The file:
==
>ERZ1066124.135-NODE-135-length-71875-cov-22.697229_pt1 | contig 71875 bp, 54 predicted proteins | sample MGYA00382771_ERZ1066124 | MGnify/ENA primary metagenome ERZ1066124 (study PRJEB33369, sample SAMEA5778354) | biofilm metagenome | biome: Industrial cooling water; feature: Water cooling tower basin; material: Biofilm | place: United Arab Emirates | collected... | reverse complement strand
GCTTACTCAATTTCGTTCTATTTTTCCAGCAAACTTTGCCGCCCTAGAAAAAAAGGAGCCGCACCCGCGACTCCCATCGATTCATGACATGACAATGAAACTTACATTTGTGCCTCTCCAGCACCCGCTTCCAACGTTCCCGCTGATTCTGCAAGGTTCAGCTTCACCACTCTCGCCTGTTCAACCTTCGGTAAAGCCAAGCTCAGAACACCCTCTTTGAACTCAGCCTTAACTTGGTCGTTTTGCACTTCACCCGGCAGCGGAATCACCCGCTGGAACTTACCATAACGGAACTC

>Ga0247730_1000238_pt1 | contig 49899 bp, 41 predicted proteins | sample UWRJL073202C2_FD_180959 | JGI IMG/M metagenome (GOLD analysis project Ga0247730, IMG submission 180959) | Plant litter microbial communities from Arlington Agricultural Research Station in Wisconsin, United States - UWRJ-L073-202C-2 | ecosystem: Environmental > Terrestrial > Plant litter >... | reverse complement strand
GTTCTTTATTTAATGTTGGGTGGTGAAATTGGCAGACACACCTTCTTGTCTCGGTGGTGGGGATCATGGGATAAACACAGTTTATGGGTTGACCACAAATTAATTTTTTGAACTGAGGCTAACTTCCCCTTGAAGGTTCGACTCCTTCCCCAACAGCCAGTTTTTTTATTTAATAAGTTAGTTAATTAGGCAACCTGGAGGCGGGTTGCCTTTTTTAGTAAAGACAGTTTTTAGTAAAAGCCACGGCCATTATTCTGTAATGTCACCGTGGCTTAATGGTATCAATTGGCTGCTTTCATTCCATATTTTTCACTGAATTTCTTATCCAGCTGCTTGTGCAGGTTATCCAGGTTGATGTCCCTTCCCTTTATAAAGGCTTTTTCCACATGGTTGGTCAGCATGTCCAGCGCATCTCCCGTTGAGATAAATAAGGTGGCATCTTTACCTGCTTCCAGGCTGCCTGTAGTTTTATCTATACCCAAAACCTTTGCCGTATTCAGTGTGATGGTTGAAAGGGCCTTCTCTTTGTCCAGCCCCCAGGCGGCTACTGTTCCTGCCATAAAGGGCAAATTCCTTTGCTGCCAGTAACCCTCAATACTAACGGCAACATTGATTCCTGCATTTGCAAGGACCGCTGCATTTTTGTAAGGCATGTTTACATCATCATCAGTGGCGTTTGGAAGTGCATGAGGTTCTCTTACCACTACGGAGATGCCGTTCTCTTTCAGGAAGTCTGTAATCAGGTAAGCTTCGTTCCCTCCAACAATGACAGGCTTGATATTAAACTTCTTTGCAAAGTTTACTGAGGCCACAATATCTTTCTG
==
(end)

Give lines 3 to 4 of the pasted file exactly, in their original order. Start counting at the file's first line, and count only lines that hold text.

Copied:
>Ga0247730_1000238_pt1 | contig 49899 bp, 41 predicted proteins | sample UWRJL073202C2_FD_180959 | JGI IMG/M metagenome (GOLD analysis project Ga0247730, IMG submission 180959) | Plant litter microbial communities from Arlington Agricultural Research Station in Wisconsin, United States - UWRJ-L073-202C-2 | ecosystem: Environmental > Terrestrial > Plant litter >... | reverse complement strand
GTTCTTTATTTAATGTTGGGTGGTGAAATTGGCAGACACACCTTCTTGTCTCGGTGGTGGGGATCATGGGATAAACACAGTTTATGGGTTGACCACAAATTAATTTTTTGAACTGAGGCTAACTTCCCCTTGAAGGTTCGACTCCTTCCCCAACAGCCAGTTTTTTTATTTAATAAGTTAGTTAATTAGGCAACCTGGAGGCGGGTTGCCTTTTTTAGTAAAGACAGTTTTTAGTAAAAGCCACGGCCATTATTCTGTAATGTCACCGTGGCTTAATGGTATCAATTGGCTGCTTTCATTCCATATTTTTCACTGAATTTCTTATCCAGCTGCTTGTGCAGGTTATCCAGGTTGATGTCCCTTCCCTTTATAAAGGCTTTTTCCACATGGTTGGTCAGCATGTCCAGCGCATCTCCCGTTGAGATAAATAAGGTGGCATCTTTACCTGCTTCCAGGCTGCCTGTAGTTTTATCTATACCCAAAACCTTTGCCGTATTCAGTGTGATGGTTGAAAGGGCCTTCTCTTTGTCCAGCCCCCAGGCGGCTACTGTTCCTGCCATAAAGGGCAAATTCCTTTGCTGCCAGTAACCCTCAATACTAACGGCAACATTGATTCCTGCATTTGCAAGGACCGCTGCATTTTTGTAAGGCATGTTTACATCATCATCAGTGGCGTTTGGAAGTGCATGAGGTTCTCTTACCACTACGGAGATGCCGTTCTCTTTCAGGAAGTCTGTAATCAGGTAAGCTTCGTTCCCTCCAACAATGACAGGCTTGATATTAAACTTCTTTGCAAAGTTTACTGAGGCCACAATATCTTTCTG